Interview with the Honourable Elena Kountoura, Minister of Tourism, Greece

BF: Business Focus (BF): We would like to focus on thematic tourism and how you are supporting the sector to diversify into, for example, gastronomic, religious and medical tourism, which are three key areas of growth at the moment. What is your plan to help these particular forms of tourism to really place Greece back on the map apart from just for sun, sea and sand?


Elena Kountoura (EK): First of all, I have to say that the national tourism policy that we have implemented since 2015 was based on 5 pillars, as you know, and we have actually succeeded in extending the summer tourism period from March to November. In 2015, when we started talking about the “365-day destination” concept, it was something that people thought would take many years to happen. Now in 2018, 3 years later, it has been achieved and the reason that we succeeded is that we negotiated with the big tour operators, with the bigger airlines and we achieved more arrivals from the tour operators in spring and autumn. We also got more direct flights and not only charters, but also low-cost companies and premium. But the most important thing is that, during the spring and autumn periods, capacity was very high – about 85-90%. So, this in itself is proof that from March to November we can not only prolong the season, but maintain our quality offering and high capacity of visitors.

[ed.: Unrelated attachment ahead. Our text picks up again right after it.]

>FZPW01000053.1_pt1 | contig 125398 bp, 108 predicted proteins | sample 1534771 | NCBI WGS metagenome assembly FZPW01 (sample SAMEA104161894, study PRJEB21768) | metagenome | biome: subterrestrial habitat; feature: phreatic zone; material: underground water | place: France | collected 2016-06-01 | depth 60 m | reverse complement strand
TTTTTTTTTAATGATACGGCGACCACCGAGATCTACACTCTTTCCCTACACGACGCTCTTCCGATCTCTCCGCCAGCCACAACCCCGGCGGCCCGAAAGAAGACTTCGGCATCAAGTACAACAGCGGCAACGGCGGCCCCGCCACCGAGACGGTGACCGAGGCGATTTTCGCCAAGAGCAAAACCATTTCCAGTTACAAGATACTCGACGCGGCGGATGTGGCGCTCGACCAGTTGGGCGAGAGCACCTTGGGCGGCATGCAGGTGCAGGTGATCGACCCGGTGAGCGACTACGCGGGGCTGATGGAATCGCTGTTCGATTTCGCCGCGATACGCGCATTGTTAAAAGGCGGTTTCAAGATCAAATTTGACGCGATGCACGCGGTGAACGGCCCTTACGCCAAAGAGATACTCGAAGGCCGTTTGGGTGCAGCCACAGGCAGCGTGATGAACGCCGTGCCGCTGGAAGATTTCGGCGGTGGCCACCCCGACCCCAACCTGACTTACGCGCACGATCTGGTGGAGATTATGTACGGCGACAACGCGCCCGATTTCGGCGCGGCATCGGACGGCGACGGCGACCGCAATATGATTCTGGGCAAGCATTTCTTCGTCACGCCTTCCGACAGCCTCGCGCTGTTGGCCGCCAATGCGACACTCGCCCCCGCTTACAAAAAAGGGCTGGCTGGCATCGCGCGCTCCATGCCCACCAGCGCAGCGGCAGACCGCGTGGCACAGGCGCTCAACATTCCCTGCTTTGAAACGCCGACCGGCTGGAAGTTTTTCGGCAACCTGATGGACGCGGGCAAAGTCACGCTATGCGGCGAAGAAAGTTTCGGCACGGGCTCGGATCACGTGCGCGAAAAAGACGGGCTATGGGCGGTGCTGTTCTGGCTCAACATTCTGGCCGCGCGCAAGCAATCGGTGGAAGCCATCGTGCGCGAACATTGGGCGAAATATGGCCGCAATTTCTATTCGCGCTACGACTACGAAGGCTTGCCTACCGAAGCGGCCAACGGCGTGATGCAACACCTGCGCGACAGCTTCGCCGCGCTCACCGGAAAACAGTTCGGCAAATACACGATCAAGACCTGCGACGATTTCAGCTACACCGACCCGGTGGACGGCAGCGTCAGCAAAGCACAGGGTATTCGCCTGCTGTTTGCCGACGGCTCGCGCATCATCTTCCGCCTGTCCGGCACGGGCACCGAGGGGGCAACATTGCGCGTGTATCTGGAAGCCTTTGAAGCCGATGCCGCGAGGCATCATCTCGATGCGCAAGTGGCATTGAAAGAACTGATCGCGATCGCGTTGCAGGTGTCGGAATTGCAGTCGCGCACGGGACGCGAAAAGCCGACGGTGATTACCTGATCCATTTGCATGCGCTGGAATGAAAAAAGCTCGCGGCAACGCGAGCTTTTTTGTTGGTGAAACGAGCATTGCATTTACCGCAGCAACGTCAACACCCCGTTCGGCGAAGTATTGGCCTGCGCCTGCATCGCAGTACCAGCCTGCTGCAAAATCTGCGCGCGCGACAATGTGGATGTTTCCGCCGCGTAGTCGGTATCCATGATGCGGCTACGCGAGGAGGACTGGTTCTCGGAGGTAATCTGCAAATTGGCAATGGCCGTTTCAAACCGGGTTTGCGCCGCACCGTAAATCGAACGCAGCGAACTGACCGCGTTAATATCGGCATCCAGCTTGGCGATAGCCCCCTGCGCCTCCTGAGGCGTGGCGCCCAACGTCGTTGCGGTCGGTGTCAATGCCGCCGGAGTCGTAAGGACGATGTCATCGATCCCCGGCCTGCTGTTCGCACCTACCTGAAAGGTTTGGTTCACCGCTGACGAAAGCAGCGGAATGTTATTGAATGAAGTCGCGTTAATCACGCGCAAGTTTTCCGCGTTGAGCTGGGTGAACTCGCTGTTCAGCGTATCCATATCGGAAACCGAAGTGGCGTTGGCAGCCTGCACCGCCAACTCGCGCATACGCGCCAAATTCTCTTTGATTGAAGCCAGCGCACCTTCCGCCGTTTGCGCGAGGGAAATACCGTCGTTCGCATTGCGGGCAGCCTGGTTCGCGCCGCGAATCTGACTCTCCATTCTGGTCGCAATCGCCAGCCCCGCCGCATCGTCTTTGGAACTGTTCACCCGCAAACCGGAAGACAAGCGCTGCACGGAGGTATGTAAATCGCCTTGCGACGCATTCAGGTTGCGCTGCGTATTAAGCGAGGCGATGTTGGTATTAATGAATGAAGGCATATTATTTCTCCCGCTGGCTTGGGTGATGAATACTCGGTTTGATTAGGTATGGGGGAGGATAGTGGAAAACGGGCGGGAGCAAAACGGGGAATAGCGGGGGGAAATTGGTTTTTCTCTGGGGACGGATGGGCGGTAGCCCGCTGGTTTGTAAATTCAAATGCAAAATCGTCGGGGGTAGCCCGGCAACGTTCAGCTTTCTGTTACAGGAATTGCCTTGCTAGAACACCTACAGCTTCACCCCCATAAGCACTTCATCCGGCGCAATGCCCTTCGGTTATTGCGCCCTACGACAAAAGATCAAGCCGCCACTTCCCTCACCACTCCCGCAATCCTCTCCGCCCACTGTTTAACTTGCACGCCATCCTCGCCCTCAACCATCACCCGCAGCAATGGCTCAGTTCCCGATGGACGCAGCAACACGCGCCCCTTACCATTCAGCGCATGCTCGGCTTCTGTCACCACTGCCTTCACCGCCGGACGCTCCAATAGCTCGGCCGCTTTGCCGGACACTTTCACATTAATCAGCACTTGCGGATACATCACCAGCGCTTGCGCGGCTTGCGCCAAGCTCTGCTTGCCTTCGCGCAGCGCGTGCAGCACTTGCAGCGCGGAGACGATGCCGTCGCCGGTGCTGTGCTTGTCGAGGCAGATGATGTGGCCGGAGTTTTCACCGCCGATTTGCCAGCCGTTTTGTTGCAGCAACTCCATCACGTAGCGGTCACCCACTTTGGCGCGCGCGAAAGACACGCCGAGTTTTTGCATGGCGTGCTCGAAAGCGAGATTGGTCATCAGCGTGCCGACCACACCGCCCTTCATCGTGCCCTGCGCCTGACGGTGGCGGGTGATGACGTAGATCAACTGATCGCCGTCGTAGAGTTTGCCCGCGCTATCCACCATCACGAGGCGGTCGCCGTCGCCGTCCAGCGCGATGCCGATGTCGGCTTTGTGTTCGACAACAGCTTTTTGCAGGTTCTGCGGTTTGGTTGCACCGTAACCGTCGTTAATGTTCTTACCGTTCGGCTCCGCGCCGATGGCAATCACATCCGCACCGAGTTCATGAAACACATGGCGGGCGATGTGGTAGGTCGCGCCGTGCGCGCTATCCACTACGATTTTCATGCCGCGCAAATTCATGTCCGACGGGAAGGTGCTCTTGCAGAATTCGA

The next step was to reinforce the winter season of December, January and February. In order for this to happen we needed to create new thematic products and also to introduce new destinations on top of the popular ones like Mykonos, Rhodes, Corfu, Santorini and Crete. We realised we had to reinforce efforts concerning the growth of the third pillar of our tourism policy – open new markets like India, China and the Middle East, and reinforce Canada and America – and the thematic products had to reflect the tastes of those new markets. So, improving thematic tourism was a priority and our success in this can been seen by the fact that we have had a lot of demand for investments.